Events - ExhibitionsEvents & Exhibitions

Want to know more about our upcoming Events & Exhibitions? Please check the events calendar.

ContactContact Us

Tel: 01730 269926
or This email address is being protected from spambots. You need JavaScript enabled to view it.
or use our contact page >

OpeningOpening Times

Mornings - Monday to Friday from 9.00am to 1.00pm

Afternoons - by appointment only

ContactVisit Us

Petersfield Framing Studios
Unit 4A
Buriton Business Park
Petersfield, Hants
GU32 3NJ

We are often asked to frame what I would describe as 3-D art and framing a customer's sugar wedding bouquet definitely falls into the 3-D framing category. The wedding bouquet was actually in three parts and was used as decoration around the customer's wedding cake. The customer felt that it was such a shame for such a beautiful work of art to just sit in a box in a draw at her home that she wanted to display the flowers for everyone to see. This is a familiar story with many picture framing projects.

As with all projects like this there are two very important aspects to deal with:

1. The depth of frame needed to keep the glass away from the bouquet.

2. To make sure the flowers could be removed again if required without harming them.

There is also the fact that the flowers are very delicate to handle so care must be taken not to crack the sugar flowers. The customer decided that a white gold frame and a wedgewood grey background were the desired framing materials and so the first stage would be to attach the sugar flower bouquet onto the backing card.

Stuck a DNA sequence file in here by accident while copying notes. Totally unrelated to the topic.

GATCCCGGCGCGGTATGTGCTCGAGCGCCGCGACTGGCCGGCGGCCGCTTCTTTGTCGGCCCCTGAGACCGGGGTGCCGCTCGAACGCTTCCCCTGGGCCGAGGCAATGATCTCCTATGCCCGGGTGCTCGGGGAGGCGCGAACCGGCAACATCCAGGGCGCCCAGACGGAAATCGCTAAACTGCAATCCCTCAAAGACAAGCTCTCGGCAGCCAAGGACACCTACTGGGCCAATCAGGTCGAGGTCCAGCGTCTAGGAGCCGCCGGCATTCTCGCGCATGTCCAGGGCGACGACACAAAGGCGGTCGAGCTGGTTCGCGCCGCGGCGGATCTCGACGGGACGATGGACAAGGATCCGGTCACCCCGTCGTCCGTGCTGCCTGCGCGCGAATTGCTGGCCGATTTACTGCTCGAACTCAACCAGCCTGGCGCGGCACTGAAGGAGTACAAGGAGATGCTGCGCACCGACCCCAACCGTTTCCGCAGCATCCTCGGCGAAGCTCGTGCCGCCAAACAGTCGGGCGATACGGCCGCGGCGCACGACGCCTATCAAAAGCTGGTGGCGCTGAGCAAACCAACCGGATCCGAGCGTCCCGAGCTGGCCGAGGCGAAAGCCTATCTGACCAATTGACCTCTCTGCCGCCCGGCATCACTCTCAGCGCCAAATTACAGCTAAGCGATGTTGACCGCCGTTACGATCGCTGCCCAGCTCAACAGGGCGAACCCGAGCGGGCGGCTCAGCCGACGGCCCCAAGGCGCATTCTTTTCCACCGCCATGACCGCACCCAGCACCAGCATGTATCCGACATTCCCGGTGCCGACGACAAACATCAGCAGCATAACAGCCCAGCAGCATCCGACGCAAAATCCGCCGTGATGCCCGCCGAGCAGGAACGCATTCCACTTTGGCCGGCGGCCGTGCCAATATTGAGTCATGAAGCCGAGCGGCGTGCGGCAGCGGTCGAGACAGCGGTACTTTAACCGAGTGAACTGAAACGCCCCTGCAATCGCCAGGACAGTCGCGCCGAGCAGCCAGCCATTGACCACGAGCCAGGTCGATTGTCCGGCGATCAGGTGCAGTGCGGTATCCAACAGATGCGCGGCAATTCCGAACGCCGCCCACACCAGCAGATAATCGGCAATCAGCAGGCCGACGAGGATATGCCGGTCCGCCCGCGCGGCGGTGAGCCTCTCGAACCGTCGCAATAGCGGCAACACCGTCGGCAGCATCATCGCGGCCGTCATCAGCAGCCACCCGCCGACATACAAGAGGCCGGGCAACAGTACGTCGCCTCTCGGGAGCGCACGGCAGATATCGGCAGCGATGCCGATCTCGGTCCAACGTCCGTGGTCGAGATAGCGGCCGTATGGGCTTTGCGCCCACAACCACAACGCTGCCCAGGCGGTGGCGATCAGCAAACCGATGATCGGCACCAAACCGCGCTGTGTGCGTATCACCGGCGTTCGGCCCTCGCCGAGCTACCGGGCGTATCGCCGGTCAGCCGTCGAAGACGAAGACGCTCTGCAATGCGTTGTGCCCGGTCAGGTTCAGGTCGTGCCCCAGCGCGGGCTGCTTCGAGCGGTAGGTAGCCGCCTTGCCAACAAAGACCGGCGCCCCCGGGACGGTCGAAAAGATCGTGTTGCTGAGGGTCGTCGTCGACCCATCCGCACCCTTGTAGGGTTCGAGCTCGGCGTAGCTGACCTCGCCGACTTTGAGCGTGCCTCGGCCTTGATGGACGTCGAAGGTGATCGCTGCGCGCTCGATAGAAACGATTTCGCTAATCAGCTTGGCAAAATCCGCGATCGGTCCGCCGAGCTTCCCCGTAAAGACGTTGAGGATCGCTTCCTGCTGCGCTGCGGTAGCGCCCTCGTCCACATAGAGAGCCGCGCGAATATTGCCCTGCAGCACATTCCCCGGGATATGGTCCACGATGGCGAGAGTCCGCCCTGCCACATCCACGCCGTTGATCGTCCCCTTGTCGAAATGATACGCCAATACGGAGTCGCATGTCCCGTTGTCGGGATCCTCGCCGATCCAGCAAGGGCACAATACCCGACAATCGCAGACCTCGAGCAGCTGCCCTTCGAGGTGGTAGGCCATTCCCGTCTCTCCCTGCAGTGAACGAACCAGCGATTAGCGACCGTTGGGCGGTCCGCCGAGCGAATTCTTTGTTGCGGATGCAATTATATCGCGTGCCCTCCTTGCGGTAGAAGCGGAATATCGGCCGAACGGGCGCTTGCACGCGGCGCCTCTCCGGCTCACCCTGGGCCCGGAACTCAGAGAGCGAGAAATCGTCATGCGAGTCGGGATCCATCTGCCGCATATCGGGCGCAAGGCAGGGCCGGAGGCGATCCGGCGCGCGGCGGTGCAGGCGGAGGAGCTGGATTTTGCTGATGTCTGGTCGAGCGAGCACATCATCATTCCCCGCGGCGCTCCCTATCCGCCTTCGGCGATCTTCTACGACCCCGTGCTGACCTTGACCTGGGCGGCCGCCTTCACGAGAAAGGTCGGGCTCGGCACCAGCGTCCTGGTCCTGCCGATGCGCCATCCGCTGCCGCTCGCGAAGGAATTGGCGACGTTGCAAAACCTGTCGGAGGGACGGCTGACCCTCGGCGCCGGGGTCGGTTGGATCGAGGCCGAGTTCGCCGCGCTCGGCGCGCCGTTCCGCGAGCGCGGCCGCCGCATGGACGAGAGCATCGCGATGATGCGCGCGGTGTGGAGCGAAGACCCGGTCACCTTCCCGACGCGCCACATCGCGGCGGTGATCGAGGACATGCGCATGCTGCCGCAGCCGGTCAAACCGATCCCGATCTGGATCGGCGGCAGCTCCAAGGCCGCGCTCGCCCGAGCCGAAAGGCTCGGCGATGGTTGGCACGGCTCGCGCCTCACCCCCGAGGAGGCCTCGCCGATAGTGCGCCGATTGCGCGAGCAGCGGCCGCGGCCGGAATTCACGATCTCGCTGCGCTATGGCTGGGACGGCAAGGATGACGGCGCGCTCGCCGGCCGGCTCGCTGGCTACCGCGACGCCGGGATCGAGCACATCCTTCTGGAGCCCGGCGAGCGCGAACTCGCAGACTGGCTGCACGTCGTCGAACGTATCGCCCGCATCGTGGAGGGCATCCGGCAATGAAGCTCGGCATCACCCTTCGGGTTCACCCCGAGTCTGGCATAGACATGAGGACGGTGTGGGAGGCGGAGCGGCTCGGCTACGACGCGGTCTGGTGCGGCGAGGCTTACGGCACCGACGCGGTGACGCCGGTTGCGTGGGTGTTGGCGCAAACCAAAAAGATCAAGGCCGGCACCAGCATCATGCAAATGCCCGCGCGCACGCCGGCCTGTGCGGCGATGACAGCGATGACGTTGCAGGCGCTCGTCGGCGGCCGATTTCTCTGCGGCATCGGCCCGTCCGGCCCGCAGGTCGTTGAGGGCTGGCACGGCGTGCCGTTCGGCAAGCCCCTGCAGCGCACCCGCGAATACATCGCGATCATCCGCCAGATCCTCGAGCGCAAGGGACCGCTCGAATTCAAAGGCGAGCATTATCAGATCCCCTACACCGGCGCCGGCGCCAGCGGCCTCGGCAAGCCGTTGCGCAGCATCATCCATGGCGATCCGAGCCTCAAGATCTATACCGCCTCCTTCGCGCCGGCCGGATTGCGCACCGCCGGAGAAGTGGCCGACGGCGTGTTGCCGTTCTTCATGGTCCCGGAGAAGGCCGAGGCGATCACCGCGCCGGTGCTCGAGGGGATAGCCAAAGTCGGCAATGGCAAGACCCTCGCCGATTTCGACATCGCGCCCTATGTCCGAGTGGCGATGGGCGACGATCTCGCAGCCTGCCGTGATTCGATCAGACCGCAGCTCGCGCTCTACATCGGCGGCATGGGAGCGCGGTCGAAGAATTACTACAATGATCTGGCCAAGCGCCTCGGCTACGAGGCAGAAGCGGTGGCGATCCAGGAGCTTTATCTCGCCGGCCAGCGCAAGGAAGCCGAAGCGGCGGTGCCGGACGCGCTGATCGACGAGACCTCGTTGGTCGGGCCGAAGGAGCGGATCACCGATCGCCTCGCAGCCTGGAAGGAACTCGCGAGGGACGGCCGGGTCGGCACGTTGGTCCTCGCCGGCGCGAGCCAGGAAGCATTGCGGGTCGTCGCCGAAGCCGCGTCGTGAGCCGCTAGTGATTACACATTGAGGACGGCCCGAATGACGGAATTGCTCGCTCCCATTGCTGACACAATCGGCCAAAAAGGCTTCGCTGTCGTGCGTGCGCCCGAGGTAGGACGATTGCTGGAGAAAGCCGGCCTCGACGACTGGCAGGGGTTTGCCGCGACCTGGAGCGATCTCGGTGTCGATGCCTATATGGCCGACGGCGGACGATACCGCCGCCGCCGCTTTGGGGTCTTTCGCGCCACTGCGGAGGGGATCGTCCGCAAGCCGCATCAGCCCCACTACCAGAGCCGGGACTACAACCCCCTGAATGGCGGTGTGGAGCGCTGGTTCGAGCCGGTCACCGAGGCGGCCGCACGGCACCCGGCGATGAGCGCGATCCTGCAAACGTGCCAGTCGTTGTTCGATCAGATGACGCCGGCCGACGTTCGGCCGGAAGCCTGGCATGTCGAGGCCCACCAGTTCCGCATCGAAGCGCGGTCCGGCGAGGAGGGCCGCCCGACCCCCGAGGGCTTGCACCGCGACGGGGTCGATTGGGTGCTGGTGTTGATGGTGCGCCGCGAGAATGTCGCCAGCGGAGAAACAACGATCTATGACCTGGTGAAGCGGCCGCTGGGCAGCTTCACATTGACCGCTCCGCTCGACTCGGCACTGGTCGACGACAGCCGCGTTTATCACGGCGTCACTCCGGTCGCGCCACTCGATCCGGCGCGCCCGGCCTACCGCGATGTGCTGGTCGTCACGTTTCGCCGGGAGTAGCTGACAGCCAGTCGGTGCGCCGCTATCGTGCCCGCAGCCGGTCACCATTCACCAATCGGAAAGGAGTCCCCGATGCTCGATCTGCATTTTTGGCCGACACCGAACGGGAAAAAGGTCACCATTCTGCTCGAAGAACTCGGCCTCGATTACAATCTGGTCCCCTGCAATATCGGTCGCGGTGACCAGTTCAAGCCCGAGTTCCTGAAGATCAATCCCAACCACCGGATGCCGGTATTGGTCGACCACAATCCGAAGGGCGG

A piece of cotton was temporarily placed accross the mount board to align the flowers correctly. The flowers were simply attached with cotton so the flowers could be easily removed in the future if needed. This is also a conservation technique as the flowers can be easily returned to their original state and would have been undamamged or changed in any way by the picture framing process.

The next stage was to make the chosen frame deep enough to accomodate the flowers. The frame chosen was wide enough to use a batten to deepen the frame accordingly. Then the batten was screwed to the back of the frame.

The sides of the frame were coloured with a suitable gold tone to match the frame chosen, in this case a white gold scoop about 20mm wide. The box was slightly stepped back from the edge of the frame so it would not show when the finished framed bouquet was viewed directly from the front.

Then the mounted flowers were fitted into the frame with a suitable fillet to keep the glass away from the flowers. This fillet was the same colour as the mountboard so that the finished frame is a 3-D box effect.

There are of course many ways to frame a project like this but this is a very effective way of complementing the colours in the flowers with the frame whilst creating a contrast with the flowers with the wedgewood colour mountboard. A terrific way to protect such a delicate piece of art and to share this with your friends and family.